Friend Tech Grapples with Sniper Bot Issue, Influencing Share Prices

Friend Tech Grapples with Sniper Bot Issue, Influencing Share Prices

Friend Tech (FT), the web3 social token platform, has recently faced a resurgence in user activity. However, the platform has also encountered a growing problem in the form of "sniper bots" that are causing significant fluctuations in share prices, raising concerns about the fairness of the platform.

A detailed analysis conducted by @unexployed_ of Castle Capital shed light on these sniper bots. These bots, beyond their typical functionality, employ a technique known as 'sniping' to gain control over high-value profile shares. An example of this behavior occurred when DappRadar registered on FT, and share prices skyrocketed to an unusually high point of 0.26 ETH. This surge wasn't initiated by a registered account but appeared to result from a sniping address directly interacting with the platform's smart contracts, demonstrating the influence of these bots on market dynamics.

Further investigation on allowed @unexployed_ to trace the chronological order of buyers and sellers. Within the first four blocks, 65 shares were already on the market, and DappRadar was not the only entity affected. Other profiles like Moonshilla and Rektdiomedes experienced similar situations, where snipers quickly gained control over their FT supply.

The primary sniper, identified as 0x081…951, executed over 20,000 transactions to acquire these shares. Initially, the first 46 transactions failed due to the error "Insufficient payment" and were subsequently reverted, as reported by Basescan. A CryptoSlate analysis revealed that this account attempted to purchase shares before the account owner had bought the first share, a requirement set by FT. The transaction log indicated the error, "Only the shares' subject can buy the first share."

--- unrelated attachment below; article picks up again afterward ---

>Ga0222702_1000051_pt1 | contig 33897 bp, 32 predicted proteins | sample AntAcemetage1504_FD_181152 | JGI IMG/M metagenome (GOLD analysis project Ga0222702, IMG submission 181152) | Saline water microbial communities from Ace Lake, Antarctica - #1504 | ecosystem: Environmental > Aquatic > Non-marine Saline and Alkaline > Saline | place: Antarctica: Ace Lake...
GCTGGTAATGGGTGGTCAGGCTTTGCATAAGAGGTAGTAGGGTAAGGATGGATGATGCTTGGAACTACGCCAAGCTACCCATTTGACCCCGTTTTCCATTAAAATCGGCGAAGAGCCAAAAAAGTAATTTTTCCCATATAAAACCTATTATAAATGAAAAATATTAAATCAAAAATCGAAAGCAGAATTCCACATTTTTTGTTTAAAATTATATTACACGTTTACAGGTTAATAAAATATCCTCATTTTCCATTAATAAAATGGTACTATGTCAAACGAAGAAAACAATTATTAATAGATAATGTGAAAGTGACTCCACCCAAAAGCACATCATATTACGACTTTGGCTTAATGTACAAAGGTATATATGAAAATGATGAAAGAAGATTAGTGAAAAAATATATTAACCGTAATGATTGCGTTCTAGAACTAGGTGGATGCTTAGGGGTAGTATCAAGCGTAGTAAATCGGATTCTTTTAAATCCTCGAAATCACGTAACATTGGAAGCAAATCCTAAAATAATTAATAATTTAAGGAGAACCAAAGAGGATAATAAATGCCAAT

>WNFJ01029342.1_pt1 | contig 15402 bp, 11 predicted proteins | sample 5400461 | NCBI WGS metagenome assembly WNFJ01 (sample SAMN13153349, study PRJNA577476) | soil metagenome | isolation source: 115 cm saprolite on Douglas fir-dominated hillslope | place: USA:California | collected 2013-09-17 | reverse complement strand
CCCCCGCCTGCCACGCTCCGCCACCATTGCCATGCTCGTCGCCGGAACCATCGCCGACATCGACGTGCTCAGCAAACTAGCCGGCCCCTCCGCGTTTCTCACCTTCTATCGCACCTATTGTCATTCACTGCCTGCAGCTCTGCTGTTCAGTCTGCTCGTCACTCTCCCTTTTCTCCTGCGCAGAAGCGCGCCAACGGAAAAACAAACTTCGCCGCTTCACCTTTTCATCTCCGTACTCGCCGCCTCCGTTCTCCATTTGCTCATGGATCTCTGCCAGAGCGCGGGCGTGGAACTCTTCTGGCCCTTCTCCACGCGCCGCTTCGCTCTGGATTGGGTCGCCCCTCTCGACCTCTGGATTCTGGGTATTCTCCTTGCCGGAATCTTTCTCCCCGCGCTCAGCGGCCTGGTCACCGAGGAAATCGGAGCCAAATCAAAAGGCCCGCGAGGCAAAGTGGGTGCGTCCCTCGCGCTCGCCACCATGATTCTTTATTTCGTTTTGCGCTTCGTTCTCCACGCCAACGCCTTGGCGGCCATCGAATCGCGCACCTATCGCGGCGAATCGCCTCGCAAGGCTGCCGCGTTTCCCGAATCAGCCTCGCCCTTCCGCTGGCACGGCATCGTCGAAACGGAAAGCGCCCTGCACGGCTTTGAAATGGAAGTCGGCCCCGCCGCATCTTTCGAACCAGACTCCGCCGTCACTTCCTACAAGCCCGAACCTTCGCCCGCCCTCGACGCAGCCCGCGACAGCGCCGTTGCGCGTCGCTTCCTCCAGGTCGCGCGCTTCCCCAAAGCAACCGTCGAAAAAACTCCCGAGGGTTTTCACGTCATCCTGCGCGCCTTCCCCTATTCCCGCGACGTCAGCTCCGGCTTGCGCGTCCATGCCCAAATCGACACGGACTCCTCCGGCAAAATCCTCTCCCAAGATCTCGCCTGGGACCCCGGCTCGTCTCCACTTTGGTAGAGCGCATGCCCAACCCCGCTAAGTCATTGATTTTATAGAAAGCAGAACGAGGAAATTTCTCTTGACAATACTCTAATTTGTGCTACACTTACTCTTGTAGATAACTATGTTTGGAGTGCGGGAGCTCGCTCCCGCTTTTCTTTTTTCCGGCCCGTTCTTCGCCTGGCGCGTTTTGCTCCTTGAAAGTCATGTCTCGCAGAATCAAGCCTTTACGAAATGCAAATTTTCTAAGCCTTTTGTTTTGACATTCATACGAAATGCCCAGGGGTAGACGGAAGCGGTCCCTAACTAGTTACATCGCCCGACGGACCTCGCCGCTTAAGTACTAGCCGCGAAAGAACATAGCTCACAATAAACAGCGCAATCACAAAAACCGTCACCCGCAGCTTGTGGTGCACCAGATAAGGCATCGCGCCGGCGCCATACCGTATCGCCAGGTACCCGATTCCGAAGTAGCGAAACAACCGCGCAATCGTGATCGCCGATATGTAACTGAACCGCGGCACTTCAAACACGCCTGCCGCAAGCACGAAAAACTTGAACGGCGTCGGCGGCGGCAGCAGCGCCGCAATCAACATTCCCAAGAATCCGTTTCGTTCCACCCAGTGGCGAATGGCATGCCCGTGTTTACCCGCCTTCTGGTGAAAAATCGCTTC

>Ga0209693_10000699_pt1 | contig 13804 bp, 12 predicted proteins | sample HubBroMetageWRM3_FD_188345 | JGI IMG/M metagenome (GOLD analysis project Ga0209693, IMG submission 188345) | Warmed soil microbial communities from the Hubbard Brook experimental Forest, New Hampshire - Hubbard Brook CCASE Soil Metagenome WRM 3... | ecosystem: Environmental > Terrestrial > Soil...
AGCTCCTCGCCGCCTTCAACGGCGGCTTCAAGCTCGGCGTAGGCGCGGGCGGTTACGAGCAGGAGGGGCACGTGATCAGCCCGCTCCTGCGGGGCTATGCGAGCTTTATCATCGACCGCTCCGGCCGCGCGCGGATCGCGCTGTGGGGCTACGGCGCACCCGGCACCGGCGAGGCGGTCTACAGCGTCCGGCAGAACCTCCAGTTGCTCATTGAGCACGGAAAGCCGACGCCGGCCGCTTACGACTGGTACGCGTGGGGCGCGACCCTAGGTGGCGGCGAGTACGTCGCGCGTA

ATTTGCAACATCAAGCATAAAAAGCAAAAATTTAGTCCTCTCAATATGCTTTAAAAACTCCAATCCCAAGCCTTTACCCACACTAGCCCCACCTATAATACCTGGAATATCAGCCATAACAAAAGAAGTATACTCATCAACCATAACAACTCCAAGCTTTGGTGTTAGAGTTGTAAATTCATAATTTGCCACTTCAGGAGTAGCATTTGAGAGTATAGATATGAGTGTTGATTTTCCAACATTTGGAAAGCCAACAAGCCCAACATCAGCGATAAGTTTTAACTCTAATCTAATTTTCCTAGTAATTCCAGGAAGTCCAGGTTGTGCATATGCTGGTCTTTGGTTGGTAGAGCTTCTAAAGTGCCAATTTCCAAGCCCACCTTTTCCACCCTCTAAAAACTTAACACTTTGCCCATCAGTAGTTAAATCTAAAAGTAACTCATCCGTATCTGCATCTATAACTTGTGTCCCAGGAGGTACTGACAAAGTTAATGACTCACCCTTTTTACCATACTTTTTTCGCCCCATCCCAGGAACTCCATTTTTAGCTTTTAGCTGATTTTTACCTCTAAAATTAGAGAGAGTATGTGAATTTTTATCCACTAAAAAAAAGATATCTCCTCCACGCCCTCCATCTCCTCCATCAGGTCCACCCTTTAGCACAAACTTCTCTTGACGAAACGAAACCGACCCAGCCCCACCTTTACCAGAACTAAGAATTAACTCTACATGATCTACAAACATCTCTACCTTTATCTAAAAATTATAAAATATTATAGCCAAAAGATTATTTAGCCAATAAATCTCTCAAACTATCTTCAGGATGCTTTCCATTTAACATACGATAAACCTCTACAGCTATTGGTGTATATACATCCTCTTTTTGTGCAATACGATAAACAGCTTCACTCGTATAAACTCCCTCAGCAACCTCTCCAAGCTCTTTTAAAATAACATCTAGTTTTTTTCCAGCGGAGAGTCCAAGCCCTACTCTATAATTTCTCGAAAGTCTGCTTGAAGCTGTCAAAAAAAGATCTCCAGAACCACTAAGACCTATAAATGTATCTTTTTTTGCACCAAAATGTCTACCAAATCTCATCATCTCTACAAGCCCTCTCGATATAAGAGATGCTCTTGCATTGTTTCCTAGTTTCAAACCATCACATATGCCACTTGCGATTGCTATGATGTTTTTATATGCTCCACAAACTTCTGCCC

This spamming behavior had already emerged during FT's initial week, with spamming the chain and mempool leaks being contributing factors, according to Bert Miller from Flashbots. The sniper's extensive control over the supply allowed them to profit 1.84 ETH by selling their acquired shares. However, this activity led to a significant reduction in supply, resulting in another sniper incurring a loss of 0.5 ETH, highlighting the competitive nature of these bots.

As revelations about these sniper bots surface, concerns are mounting regarding the platform's fairness, particularly for individual users and high-value profiles. @unexployed_ suggests that FT should explore potential solutions, such as allowing creators to purchase more of their shares upon registration, to mitigate the bots' impact.

Despite the challenges posed by sniper bots, FT has shown significant progress and a resurgence in user activity. The platform's revenue surged to $5.6 million on September 9th, marking a 30-day high for the blockchain-based social network. This revenue boost was driven by consistent growth in usage over the past two weeks, despite the initial hype waning after its launch.

FT achieved a daily active user count of 9,000, with 2,000 new sign-ups recorded on September 9th. On the same day, the platform witnessed a trading volume of $12.3 million, making it the third-highest trading day since its inception. Additionally, FT collected fees amounting to $1.23 million, solidifying its position as one of the highest fee-generating dApps in the crypto market.

However, the rise in sniper bots continues to impact share prices, with the full extent of this influence yet to be determined. FT initially made waves with its beta version on Coinbase's layer-2 Base in August, but it now faces the challenge of addressing the growing presence of bots on its platform. How FT responds to this bot activity remains to be seen.

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